The people who died Thursday at a spiritual resort in Arizona had spent time in a "sweatbox" similar to what Native Americans and other cultures have used for prayer and purification rituals throughout history.
And those who use them say they can be dangerous if care is not taken.
From Scandinavia to South America to Africa, people have come together in the sauna-like structures - typically heated by pouring water on hot lava rocks - for a variety of reasons, said Joseph Bruchac, writer and author of The Native American Sweat Lodge. He's part Abenaki, a tribe concentrated in the northeast United Staes, and part European.
"Each tribal nation has its own traditions, so one group might do it differently from another so you cannot generalize too much," said Bruchac, who runs an outdoor education center in Greenfield Center, New York.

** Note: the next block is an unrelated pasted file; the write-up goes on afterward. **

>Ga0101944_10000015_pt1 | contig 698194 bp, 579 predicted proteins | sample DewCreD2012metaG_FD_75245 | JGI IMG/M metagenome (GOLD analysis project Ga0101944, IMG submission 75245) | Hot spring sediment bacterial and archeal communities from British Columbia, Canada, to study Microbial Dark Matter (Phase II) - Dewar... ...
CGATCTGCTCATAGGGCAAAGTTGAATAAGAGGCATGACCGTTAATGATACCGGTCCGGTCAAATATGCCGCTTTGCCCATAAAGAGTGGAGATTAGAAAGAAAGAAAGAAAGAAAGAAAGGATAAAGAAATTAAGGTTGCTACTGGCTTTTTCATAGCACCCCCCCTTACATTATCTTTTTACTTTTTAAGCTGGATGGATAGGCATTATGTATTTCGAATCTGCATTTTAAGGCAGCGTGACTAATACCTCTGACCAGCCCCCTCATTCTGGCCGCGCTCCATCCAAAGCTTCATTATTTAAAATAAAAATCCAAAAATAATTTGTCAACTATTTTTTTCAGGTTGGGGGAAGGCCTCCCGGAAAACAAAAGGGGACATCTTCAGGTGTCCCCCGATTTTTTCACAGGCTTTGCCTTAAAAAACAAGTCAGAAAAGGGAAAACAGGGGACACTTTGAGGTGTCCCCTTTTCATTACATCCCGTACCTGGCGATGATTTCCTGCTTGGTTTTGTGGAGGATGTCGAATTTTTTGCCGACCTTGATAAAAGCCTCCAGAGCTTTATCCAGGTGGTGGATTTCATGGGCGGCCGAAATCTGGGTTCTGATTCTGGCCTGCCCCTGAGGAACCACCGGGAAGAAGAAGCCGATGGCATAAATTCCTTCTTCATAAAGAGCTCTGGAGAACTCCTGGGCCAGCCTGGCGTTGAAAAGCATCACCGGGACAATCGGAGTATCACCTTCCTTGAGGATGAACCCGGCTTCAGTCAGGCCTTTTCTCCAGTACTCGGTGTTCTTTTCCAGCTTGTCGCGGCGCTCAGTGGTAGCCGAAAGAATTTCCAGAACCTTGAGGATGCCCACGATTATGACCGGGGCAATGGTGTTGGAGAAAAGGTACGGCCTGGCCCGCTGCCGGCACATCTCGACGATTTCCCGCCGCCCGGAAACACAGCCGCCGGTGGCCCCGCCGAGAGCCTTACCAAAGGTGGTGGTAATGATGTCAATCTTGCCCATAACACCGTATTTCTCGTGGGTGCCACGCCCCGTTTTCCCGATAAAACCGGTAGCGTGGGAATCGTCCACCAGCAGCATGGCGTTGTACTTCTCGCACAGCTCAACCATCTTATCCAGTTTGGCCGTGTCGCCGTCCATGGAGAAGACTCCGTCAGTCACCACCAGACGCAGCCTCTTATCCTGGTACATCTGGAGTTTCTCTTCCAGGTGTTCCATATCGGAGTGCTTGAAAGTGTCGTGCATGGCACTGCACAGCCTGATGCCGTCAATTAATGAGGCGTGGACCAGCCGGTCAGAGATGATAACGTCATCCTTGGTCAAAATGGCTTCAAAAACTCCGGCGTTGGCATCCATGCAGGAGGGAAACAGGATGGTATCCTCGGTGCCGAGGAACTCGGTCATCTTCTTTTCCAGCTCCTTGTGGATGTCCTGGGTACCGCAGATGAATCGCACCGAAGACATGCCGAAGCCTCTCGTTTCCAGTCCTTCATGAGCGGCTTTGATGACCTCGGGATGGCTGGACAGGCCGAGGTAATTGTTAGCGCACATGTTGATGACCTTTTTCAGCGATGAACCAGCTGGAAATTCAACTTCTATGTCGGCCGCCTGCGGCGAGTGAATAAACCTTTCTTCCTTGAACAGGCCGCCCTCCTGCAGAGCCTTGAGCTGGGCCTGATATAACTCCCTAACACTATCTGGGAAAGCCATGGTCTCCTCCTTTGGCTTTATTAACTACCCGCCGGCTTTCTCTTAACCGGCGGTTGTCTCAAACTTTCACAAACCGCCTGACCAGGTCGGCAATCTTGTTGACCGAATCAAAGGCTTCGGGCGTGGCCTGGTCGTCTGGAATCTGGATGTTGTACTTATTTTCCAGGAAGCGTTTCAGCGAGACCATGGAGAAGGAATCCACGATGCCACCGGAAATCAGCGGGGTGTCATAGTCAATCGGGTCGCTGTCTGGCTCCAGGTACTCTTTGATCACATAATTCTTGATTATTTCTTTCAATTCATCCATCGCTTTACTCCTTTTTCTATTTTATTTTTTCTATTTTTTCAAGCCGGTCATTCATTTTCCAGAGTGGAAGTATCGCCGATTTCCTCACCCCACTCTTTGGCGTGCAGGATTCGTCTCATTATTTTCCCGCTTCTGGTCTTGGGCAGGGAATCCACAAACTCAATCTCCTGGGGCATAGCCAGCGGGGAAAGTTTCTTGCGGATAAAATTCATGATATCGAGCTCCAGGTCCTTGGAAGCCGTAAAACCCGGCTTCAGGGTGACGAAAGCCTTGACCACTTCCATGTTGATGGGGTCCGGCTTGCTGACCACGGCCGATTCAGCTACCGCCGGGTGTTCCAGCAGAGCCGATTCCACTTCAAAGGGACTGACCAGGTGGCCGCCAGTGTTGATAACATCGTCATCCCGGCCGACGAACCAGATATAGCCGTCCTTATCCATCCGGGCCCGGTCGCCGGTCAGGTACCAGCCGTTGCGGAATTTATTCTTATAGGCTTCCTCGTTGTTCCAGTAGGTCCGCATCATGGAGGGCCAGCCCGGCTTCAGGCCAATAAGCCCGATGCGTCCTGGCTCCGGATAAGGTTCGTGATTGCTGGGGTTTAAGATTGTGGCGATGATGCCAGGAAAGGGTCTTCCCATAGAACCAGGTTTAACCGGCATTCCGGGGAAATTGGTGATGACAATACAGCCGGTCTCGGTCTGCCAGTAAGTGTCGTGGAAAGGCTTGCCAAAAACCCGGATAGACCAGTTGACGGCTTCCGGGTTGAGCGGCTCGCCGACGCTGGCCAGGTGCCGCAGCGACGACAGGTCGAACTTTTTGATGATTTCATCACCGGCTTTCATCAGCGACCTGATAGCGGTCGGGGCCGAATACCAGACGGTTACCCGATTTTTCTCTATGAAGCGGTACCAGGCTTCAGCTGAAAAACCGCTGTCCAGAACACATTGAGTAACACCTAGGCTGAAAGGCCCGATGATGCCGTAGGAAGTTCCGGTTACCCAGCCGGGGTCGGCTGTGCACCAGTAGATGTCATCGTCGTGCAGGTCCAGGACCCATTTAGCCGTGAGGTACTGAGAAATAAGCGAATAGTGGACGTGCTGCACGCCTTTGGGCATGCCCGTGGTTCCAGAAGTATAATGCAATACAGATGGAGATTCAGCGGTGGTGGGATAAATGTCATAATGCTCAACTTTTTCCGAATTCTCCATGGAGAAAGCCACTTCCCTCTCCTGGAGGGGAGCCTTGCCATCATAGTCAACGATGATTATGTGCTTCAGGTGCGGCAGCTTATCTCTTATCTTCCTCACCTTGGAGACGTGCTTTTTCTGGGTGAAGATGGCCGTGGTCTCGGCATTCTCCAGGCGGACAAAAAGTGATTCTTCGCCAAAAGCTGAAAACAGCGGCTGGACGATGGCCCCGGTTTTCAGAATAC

In North America, most Native American tribes use the term "sweat lodge" to refer to a dome-shaped structure where the intimate ritual of the sweat takes place, said Bruchac, who has his own sweat lodge on his property in the foothills of the Adirondacks.
"Sweat lodges are typically used for a ritual preparation, like before a hunt, or nowadays, people might do it before a wedding or dance or some kind of community event as a way of putting yourself in balance," he said.
Bruchac noted that incidents like the one in Arizona tend to raise discussion in Native American communities over whether non-Natives should be allowed to adapt traditional ceremonies.
"It's a very meaningful ceremony. I can understand why people find it attractive," Bruchac said. "But I consider it sacrilegious and foolish to do someone else's rituals without proper guidance or practice, especially in sweat lodges where you're raising people's body temperatures. With that many people, oxygen is going to be depleted, and if you have heart problems or breathing problems, you could faint or die."
Filed under: Ethics
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